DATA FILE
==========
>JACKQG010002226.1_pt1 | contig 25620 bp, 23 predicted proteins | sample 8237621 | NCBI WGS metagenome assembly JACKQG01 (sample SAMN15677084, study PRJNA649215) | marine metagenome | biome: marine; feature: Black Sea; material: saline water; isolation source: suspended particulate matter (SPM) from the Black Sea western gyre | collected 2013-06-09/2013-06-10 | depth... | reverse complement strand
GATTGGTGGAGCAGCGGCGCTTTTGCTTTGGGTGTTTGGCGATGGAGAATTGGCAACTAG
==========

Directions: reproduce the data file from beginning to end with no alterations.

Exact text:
>JACKQG010002226.1_pt1 | contig 25620 bp, 23 predicted proteins | sample 8237621 | NCBI WGS metagenome assembly JACKQG01 (sample SAMN15677084, study PRJNA649215) | marine metagenome | biome: marine; feature: Black Sea; material: saline water; isolation source: suspended particulate matter (SPM) from the Black Sea western gyre | collected 2013-06-09/2013-06-10 | depth... | reverse complement strand
GATTGGTGGAGCAGCGGCGCTTTTGCTTTGGGTGTTTGGCGATGGAGAATTGGCAACTAG